At Aliviane, we help people recover from addiction.
We envision a community where hope is instilled in individuals suffering from addiction by embracing their voice, easing their journey, and engaging their family as they discover their own path of recovery.
El Paso has acted as a historical backdrop to major drug trafficking, given its locale on the border for decades. As early as the 1920s, northwest border cities of Mexicali and Tijuana began to cultivate opium smuggling expansions that eventually made their way to Nogales and Ciudad Juarez and through El Paso to the United States. Drug trade continued to boom through World War II, with local heroin distribution networks seen throughout Juarez and known as the “transborder” supply.
By the 1960s, El Paso’s movement to address these heroine hubs, the rise of barbiturates, amphetamines and marijuana was seen as the drug transport and eventual exposure in the region took its toll on the economy as well. President Nixon attributed the rise of the primary supply of dangerous drugs to the US/Mexico border and began “Operation Intercept.” Car inspections for drugs could be seen at border crossings, disrupting transit and intensifying politics.
Locally, a group of El Paso community organizers began providing street interventions to people using heroin, creating their own efforts to combat the lucrative growth and presence of the drug in neighborhoods. This grassroots movement started in the “Segundo Barrio,” a term that refers to the historic neighborhood, or second ward, of South/Central El Paso. Focusing on the Segundo Barrio was symbolically significant because it represents the “starting point for thousands of families” coming to our community, comprising the rich culture and Hispanic tapestry that is El Paso.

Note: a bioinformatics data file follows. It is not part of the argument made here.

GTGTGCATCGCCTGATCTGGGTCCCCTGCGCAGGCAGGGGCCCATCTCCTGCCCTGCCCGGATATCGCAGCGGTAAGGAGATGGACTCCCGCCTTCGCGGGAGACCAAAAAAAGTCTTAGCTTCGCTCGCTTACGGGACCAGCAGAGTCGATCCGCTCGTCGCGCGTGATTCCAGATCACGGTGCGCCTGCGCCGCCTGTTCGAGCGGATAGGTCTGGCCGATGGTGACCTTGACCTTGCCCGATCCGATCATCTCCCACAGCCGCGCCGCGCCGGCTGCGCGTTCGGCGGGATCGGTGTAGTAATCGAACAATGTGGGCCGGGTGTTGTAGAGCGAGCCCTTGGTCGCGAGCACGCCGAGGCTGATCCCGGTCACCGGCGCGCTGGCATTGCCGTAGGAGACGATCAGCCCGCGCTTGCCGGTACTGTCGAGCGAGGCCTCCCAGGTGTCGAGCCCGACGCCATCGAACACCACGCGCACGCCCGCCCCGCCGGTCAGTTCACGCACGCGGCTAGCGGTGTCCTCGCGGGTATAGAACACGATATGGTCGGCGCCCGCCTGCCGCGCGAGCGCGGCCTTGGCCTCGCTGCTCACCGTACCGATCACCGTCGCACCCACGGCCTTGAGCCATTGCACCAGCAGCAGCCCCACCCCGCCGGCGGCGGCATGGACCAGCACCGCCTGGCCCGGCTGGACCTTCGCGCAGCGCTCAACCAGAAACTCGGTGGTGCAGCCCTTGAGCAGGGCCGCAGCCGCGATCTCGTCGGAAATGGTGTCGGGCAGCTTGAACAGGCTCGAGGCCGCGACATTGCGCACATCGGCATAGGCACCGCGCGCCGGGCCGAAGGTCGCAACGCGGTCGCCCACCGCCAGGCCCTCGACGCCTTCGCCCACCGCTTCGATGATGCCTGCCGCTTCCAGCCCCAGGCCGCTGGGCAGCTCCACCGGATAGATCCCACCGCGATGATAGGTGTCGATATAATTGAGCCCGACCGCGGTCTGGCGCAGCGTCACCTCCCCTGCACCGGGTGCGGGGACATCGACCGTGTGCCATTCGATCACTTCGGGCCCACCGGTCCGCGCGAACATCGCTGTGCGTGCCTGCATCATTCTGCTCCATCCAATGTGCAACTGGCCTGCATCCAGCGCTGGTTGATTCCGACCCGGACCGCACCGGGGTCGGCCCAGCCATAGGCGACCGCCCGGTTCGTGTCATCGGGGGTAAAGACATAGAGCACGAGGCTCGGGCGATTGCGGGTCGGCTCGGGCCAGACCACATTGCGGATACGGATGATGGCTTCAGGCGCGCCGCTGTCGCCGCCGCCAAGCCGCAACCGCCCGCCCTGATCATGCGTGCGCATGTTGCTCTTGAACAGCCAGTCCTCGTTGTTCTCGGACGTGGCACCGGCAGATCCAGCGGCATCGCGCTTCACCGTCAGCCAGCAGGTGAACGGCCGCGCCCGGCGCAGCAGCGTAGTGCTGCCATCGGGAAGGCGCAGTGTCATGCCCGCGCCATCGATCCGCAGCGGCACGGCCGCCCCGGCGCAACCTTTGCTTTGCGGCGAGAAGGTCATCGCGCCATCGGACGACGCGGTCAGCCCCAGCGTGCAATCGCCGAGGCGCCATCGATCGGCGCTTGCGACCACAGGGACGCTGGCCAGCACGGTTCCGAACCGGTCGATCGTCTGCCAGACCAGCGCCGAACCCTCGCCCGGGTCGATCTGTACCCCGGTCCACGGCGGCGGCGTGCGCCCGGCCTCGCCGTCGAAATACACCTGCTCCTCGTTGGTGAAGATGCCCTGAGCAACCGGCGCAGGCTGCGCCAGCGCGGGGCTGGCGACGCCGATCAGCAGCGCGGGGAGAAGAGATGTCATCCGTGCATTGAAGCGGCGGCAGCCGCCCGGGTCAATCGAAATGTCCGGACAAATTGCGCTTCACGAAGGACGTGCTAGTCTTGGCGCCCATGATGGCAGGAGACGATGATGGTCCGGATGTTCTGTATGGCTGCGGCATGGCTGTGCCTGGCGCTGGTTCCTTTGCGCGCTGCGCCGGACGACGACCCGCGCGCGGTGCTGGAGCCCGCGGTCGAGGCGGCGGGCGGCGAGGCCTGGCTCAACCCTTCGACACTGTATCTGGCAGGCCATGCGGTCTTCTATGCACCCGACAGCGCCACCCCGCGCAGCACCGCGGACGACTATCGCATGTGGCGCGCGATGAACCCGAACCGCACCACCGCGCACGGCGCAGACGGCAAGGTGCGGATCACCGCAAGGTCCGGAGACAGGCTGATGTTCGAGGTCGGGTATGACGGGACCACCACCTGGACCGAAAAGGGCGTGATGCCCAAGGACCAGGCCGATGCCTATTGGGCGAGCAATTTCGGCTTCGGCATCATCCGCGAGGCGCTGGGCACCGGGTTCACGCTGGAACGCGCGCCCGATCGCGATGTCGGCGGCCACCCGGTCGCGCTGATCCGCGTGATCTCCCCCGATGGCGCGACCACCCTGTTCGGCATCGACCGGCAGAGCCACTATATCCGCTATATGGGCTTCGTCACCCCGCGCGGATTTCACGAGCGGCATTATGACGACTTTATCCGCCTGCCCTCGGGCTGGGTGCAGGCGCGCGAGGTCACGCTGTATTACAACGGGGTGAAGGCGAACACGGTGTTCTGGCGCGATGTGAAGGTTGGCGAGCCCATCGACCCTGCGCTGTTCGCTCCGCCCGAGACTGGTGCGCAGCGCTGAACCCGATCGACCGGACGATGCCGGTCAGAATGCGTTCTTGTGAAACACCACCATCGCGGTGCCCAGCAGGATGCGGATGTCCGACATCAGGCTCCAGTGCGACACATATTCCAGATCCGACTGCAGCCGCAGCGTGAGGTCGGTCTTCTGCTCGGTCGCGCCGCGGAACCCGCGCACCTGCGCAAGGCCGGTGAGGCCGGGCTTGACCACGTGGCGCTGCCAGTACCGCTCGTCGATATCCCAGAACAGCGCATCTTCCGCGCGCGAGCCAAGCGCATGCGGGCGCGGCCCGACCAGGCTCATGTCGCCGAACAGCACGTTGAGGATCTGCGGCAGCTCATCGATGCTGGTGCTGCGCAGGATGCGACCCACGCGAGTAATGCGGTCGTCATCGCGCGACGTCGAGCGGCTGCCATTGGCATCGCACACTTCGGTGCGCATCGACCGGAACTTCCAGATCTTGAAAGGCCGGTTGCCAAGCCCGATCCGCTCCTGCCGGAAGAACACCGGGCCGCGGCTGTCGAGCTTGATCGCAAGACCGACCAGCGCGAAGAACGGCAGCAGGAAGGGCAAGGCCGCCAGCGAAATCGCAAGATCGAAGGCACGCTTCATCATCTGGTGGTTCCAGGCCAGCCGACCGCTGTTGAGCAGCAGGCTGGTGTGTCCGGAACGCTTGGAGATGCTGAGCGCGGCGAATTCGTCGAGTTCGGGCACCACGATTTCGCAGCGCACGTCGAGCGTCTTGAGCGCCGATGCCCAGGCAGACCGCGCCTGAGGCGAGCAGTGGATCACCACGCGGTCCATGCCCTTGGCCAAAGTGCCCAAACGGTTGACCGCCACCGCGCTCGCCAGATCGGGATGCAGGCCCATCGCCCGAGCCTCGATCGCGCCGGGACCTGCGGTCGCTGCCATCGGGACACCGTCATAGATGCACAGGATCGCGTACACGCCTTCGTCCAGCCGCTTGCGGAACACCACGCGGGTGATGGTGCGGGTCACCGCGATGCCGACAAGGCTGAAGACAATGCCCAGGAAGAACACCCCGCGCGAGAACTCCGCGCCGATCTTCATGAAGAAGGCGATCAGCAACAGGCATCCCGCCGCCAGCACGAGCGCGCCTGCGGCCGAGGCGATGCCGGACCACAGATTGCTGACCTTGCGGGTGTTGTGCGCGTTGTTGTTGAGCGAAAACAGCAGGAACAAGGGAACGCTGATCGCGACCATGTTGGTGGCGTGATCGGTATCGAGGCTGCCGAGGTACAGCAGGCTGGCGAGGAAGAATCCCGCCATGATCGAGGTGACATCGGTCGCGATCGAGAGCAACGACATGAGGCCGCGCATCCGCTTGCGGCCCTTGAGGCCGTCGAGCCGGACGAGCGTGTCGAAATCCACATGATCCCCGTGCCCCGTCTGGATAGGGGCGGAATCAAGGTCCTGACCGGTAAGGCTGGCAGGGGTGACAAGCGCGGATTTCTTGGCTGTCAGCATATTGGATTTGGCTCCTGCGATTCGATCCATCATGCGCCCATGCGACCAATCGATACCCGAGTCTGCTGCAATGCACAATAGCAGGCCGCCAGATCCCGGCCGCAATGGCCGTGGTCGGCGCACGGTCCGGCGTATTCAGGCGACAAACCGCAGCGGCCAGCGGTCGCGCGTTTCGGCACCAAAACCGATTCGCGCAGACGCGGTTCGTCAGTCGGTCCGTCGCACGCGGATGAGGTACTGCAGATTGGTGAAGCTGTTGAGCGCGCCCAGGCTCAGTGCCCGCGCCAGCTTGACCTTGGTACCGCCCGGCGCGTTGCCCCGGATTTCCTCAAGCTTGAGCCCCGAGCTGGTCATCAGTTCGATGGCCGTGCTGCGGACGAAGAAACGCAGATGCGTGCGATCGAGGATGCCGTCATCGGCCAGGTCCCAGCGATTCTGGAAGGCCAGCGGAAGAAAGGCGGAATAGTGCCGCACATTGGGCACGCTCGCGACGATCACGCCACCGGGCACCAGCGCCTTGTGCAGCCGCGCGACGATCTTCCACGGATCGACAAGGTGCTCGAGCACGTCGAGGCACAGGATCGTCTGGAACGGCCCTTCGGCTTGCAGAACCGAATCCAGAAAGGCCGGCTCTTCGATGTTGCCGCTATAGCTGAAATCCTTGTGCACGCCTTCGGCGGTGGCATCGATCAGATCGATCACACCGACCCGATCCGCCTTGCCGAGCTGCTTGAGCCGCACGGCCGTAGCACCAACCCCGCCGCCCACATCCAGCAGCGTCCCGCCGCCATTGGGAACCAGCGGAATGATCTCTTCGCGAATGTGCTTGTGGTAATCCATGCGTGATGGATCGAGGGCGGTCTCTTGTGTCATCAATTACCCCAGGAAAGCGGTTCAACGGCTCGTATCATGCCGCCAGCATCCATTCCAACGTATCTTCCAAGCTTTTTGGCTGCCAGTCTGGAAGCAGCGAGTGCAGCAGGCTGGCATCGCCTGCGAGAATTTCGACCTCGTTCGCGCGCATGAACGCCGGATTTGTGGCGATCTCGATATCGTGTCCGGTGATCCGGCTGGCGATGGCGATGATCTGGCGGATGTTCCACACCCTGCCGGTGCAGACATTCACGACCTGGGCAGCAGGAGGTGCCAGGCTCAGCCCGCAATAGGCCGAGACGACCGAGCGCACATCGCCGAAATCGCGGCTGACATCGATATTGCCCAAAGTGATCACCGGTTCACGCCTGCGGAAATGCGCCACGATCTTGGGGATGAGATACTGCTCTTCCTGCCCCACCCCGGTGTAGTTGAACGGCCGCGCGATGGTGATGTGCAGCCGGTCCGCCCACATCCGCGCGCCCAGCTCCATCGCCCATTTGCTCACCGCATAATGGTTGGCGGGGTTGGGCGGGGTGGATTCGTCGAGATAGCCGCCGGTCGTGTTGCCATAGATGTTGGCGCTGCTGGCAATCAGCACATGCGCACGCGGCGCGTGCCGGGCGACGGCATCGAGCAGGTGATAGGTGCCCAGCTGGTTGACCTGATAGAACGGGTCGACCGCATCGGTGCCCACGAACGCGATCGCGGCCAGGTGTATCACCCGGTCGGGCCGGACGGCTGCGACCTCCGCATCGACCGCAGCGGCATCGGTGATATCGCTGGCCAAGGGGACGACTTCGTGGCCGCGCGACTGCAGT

After years of street work and peer support services throughout El Paso, this group incorporated a nonprofit, minority-governed organization, creating Aliviane, Inc. in 1970 under Ramon Adame, Founder and Chief Executive Officer. The first true service to the community was providing outpatient treatment to men. Later in the 1980s, Aliviane opened the first Women’s Residential Treatment Center, co-located with the Men’s Residential Treatment facility. Understanding the enhanced benefits of children accompanying their mothers while in treatment, Aliviane opened the Women’s and Children’s Residential Treatment Center (Women’s Center) in the early 1990s.
However, as the needs of the Women’s Center grew, this required a larger facility. Currently, the Women’s Center provides treatment to women with substance use and mental health disorders from El Paso and surrounding areas at its North Loop location. It is the only rehabilitation center where mothers can bring their newborns and children with them while receiving treatment.
Aliviane is the primary provider of prevention, intervention, treatment and recovery services in West Texas for men, women and adolescents. It also coordinates a strong network of community support and an array of interagency agreements to provide a continuum of care. In addition, the organization operates several steering committees and planning groups in the areas of substance use and behavioral health. The organization also provides training and professional development for partnering organizations, health workers, interns, volunteers and members of the community involved with public service.